Michael Jordan, Market Efficiency, and Moneyball

NBA and a Random Walk

Psychologists wrote a detailed study of every shot the Philadelphia 76ers made over one and a half seasons of basketball. The psychologists found no positive correlation between the previous shots and the outcomes of the shots afterwards. Economists and believers in the ‘random walk hypothesis’ apply this to the stock market. The actual lack of correlation of past and present can be easily seen. If a stock goes up one day, no stock market participant can accurately predict that it will rise again the next. Just as a basketball player with the “hot hand” can miss the next shot, the stock that seems to be on the rise can fall at any time, making it completely random.

How is that for a reassuring start! Fortunately, the world is not completely black and white (remember 50 shades of grey?). Ok, maybe not a good example, but you get what I mean. Plus, I suspect Michael Jordan would have something to say about the correlation of the shots he has made.

Other really smart people have done some mathematical studies that present evidence that the random walk hypothesis is wrong and that there are, in fact, some trends that are somewhat predictable or at lease persistent.

Ok, back to Jordan for a second. In his 13 seasons with the Bulls, he averaged 83.8% from the free throw line. Now, he took some time off (about 3 seasons to be exact) and came back to play with the Washington Wizards for 2 seasons. From the line in those two seasons, he tossed in 80.5% of the shots he attempted. Basically, he was a good shooter, but he could miss.

If we simplified this approach to being able to find a Jordan in the market place or a strategy in financial markets, we could invest with this knowledge and have a decent experience over time with the recognition that sometimes we would miss some shots. Sounds easy?

Efficient Market Hypothesis

In financial economics, the efficient-market hypothesis (EMH) states that it is impossible to "beat the market" because stock market efficiency causes existing share prices to always incorporate and reflect all relevant information. Today, with the development and efficiency of information delivery, this hypothesis perhaps has greater meaning than 20 years ago before the flip phone. With the aggregation of all information in one place, surely no one person would have an advantage over another looking at the same information. Right!?

However, perception or interpretation of information is often different from two different people. To make the simple more complex, have a look at this interesting illusion of how one interprets information and optically what it challenges you to actually see:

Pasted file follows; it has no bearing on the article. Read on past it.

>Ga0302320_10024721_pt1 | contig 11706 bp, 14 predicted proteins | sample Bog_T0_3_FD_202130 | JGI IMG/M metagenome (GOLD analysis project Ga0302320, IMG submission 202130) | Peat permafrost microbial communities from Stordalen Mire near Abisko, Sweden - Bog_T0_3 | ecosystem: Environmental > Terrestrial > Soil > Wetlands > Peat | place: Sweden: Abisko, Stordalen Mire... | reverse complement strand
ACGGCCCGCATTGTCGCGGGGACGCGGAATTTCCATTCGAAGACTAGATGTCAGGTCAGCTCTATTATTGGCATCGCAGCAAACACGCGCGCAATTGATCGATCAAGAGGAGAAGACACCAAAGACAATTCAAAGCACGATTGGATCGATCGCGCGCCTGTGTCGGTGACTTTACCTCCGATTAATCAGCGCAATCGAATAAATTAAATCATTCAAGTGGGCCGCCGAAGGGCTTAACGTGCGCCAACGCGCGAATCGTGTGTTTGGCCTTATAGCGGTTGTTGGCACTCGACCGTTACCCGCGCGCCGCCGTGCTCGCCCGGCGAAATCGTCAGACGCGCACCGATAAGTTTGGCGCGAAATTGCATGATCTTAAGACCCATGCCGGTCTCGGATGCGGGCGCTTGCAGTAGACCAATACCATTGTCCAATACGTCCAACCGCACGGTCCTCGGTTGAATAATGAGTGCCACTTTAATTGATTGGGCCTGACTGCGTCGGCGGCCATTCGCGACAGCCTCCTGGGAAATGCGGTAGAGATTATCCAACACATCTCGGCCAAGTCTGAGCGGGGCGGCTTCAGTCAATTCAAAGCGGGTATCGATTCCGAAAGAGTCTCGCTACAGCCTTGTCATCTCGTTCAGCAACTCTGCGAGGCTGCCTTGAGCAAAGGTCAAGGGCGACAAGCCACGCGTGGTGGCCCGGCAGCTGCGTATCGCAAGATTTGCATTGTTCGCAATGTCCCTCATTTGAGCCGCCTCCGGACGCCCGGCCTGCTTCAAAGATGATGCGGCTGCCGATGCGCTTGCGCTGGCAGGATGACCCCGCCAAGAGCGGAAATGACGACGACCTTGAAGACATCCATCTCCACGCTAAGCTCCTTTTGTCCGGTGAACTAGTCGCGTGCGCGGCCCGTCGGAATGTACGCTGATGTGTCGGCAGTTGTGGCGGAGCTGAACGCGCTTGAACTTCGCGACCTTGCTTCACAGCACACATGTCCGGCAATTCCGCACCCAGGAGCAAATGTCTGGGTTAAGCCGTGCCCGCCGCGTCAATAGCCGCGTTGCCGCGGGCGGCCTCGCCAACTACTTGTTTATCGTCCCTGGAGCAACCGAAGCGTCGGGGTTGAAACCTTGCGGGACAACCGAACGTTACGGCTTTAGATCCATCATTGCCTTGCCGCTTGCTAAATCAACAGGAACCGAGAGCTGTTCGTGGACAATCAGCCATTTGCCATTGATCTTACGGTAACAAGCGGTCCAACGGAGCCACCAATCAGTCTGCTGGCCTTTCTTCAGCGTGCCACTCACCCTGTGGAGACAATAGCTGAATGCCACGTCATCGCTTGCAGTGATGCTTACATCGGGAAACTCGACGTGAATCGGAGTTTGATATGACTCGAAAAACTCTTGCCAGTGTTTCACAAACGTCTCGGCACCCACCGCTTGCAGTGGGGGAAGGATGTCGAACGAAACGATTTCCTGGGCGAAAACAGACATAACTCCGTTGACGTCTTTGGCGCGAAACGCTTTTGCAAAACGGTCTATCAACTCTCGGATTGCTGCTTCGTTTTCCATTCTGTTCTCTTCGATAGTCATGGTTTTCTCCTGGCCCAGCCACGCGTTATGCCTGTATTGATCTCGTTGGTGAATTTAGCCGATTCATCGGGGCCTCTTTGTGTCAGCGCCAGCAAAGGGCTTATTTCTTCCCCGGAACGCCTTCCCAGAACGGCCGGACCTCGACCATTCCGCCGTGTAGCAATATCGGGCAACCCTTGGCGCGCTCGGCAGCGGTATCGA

Two things happen in this video: the nose on the back of the mask appears to protrude outwards, and the rotation of the mask appears to change direction. However, we know the facts that this just cannot be true, but our mind uses top down perceptions versus bottom up processing. This is where it gets a bit academic, but suffice it to say we all perceive things differently.

According to the EMH, stocks always trade at their fair value on stock exchanges, making it impossible for investors to either purchase undervalued stocks or sell stocks for inflated prices. As such, it should be impossible to outperform the overall market through expert stock selection or market timing, and that the only way an investor can possibly obtain higher returns is by purchasing riskier investments.

But wait: remember Jordan hitting 80% of his shots from the free throw line? I suspect that when the Wizards brought him back they were pretty certain that he could still put the ball in the net. Yes, of course there is some persistence in good companies and good sectors, just like great basketball players. Just like there is persistence in bad companies and bad sectors. Times definitely change, and better shooters will come along. This is just the nature of basketball. It is also the nature of life, economies, and capital markets.

Our challenge is to digest these changes, and find those that are persistent and allocate capital. When that change happens we must make the decision to change.